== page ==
Steps to Take Mid-Winter

20. Consider the weather – is it an unusually cold or snowy winter? Is it mild? If it is mild, then you probably don’t need to do anything extra to your plants, but if it is a really cold or snowy year, you might want to protect your plants better. Last year, I lost almost all of the strawberry plants that I had nurtured from a few starts over the previous four years! A layer of mulch over top of them would have kept the cold out and the plants alive, even though they didn’t need it in previous warmer winters.

21. Take advantage of the increased visibility from all the plants dying or being dormant and take a good look at your grounds. Are there areas of erosion? If so, you have a project for spring and can start researching and planning how to best fix it.

22. Can you see roots damaging walls, foundations, pathways, or anything else? Don’t forget to check the area near the septic field and the well. In the spring, have a professional take care of any problematic roots. Research a good tree service and ask for referrals from friends and neighbors.

23. Where does the snow and ice melt first and where does it last? That gives you an idea of what spots naturally receive more sunlight or less sunlight. Of course, the micro-climate(s) in your yard will be a little different when the trees have leaves and as the angles of the sun change, but this will give you a starting point.

24. It’s finally time to start planting, even with the ground frozen rock-hard. Start your hardy (early season) plants indoors. In four to six weeks, you can put them in the ground and start the next group of plants inside. A Grow Zone map can  help you determine what to plant and when, as the weather begins to warm up.

Hopefully these tips will help you and your family get excited for your garden for next summer and you’ll have a great growing season!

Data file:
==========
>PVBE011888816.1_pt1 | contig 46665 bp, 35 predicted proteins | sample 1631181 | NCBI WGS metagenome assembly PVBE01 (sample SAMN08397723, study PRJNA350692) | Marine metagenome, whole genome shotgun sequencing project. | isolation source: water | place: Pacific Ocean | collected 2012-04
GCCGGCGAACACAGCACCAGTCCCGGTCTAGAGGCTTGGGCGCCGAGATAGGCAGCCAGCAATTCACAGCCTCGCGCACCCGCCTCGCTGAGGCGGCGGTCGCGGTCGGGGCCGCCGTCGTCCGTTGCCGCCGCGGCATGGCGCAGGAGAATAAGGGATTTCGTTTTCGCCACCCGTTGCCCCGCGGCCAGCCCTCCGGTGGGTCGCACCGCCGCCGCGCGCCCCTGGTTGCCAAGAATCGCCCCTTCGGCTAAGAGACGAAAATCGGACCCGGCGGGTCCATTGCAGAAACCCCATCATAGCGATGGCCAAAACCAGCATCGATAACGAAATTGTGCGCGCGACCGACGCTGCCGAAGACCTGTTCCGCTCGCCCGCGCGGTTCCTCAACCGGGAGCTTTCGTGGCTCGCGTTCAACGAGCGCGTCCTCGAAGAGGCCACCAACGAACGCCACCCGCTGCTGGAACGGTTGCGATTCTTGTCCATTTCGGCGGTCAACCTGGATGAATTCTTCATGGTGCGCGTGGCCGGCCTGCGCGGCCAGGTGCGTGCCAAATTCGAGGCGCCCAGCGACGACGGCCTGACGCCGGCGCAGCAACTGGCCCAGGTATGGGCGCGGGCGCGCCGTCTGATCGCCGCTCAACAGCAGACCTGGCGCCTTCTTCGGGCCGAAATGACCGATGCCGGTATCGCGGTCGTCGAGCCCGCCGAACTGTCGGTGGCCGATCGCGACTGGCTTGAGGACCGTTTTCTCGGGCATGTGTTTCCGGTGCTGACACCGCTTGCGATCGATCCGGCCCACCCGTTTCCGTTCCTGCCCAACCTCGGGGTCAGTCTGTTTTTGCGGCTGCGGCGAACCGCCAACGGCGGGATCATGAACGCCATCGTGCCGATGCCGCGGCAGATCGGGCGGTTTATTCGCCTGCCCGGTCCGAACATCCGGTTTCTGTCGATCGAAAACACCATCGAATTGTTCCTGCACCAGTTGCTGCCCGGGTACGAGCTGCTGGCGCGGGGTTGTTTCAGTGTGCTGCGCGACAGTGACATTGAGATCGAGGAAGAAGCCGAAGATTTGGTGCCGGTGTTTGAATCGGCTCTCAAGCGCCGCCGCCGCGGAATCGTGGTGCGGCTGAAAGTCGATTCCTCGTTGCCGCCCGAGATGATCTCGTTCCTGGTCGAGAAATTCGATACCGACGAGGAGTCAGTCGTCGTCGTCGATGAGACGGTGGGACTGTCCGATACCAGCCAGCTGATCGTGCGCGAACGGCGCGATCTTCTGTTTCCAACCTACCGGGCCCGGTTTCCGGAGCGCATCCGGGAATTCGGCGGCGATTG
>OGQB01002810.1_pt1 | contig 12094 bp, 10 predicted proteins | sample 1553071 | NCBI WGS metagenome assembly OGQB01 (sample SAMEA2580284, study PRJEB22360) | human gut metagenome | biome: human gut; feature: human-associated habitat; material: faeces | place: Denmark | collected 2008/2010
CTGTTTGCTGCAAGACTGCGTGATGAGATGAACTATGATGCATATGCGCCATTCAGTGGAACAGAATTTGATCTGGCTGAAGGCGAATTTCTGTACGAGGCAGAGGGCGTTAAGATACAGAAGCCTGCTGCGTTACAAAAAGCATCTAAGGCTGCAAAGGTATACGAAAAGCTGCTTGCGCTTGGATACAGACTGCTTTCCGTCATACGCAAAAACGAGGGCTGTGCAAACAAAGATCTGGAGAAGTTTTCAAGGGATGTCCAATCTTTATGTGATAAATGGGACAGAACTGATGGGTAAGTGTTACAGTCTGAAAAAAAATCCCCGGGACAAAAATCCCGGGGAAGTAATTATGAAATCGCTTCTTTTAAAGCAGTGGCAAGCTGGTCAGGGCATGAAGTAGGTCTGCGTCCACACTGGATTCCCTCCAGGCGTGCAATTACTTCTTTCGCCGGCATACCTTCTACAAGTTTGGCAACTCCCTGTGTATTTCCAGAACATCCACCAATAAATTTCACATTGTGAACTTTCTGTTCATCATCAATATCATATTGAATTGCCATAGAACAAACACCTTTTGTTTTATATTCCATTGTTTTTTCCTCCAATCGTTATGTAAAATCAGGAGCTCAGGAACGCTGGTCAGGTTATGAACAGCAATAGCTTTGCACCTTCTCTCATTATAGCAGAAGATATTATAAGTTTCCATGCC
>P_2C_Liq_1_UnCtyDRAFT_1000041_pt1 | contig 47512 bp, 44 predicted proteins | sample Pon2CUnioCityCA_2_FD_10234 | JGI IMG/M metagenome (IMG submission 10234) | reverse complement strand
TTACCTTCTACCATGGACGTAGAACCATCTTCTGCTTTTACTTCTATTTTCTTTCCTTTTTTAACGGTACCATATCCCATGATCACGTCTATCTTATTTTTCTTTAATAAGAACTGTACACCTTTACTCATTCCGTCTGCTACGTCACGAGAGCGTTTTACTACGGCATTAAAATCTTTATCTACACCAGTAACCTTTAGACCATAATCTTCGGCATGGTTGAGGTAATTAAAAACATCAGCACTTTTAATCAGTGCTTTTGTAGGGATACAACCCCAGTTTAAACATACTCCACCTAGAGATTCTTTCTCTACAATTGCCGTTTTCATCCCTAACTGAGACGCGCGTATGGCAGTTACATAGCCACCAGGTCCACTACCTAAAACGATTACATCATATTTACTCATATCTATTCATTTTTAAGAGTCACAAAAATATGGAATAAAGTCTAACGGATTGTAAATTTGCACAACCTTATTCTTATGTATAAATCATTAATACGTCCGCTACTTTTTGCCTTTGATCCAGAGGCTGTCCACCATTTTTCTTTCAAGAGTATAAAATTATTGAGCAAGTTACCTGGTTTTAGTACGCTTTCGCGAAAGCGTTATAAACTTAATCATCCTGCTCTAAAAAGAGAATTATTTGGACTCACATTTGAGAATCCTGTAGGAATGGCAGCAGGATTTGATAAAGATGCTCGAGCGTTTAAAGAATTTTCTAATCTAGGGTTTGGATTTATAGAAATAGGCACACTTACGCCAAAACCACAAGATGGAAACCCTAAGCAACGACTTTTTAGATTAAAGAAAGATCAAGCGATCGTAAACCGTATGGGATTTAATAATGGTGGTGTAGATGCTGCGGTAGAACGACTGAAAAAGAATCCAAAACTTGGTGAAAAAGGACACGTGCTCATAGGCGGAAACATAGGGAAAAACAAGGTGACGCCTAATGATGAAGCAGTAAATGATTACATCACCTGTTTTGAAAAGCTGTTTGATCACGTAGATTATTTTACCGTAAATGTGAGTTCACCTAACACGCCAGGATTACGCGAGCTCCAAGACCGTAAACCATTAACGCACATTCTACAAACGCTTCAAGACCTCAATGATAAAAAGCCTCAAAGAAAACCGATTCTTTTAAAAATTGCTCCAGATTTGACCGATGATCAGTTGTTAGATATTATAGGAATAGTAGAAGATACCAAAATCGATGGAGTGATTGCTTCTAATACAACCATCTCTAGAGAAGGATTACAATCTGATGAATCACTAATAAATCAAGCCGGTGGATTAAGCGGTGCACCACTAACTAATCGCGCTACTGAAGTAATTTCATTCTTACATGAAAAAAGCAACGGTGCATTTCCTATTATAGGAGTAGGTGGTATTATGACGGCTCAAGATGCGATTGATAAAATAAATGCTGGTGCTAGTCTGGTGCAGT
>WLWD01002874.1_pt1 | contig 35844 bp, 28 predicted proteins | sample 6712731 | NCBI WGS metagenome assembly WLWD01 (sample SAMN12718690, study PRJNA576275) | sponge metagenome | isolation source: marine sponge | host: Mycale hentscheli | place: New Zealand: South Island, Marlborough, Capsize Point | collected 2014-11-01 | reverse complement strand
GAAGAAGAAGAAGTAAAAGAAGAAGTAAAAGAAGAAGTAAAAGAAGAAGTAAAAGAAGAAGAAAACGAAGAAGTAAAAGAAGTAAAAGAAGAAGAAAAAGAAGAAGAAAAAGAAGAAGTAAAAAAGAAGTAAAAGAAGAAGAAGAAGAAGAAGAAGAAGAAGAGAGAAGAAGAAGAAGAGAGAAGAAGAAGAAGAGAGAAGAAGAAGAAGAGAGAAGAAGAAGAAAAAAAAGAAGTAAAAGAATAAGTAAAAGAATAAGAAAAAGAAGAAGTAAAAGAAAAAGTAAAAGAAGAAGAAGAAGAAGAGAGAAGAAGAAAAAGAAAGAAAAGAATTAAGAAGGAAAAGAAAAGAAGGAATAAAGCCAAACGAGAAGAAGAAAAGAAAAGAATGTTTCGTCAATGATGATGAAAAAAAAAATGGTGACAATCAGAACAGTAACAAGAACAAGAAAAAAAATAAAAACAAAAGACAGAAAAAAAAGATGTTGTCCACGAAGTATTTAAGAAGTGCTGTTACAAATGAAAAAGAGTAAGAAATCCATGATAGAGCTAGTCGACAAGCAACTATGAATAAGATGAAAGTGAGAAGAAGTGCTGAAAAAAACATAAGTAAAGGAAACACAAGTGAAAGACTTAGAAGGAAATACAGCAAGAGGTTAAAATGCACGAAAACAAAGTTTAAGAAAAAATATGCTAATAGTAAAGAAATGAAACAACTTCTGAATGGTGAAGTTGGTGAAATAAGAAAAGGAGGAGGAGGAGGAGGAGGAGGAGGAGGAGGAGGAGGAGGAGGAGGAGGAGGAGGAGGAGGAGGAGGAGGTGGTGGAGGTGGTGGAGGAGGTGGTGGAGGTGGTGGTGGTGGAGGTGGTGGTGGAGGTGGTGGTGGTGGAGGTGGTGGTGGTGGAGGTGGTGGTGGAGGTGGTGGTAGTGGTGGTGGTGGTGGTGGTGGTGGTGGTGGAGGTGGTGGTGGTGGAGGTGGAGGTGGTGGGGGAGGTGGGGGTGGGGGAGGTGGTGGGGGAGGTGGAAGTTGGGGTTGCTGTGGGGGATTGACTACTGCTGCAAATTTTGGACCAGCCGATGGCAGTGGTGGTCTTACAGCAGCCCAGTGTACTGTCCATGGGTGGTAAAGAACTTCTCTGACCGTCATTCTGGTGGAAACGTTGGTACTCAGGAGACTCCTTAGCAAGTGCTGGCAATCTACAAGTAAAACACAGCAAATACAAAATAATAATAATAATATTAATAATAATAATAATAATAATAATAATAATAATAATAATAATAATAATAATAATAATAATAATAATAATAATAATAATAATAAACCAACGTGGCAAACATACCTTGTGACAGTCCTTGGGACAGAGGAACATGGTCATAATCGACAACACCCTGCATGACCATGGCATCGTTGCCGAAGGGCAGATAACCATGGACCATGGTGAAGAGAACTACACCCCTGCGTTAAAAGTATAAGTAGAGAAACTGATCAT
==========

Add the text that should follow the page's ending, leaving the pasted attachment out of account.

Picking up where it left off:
Enjoy the process and the produce!

This article was updated on November 17, 2016.

The Popular Homestead Tree That Could Kill Your Livestock

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The Popular Homestead Tree That Could Kill Your Livestock

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Many people love wild cherry trees because of the beautiful white and pink blossoms that show their colors during spring. While these trees are aesthetically pleasing and can add a nice splash of color to a pasture, they can present a grave danger to livestock.

Growing up on a farm, I was always told to be on the lookout for wild cherry trees when walking through the pastures. Once we learned just how deadly they could be to our cattle and horses, we took the time to remove all of the trees from our 40 acres of wooded land.

The Danger

The danger with wild cherry trees lies within the leaves and, in some species, the bark. More specifically, the leaves are only toxic to livestock if they are wilting. It is recommended that you research the species and speak to a veterinarian to learn about the dangers specific to your area.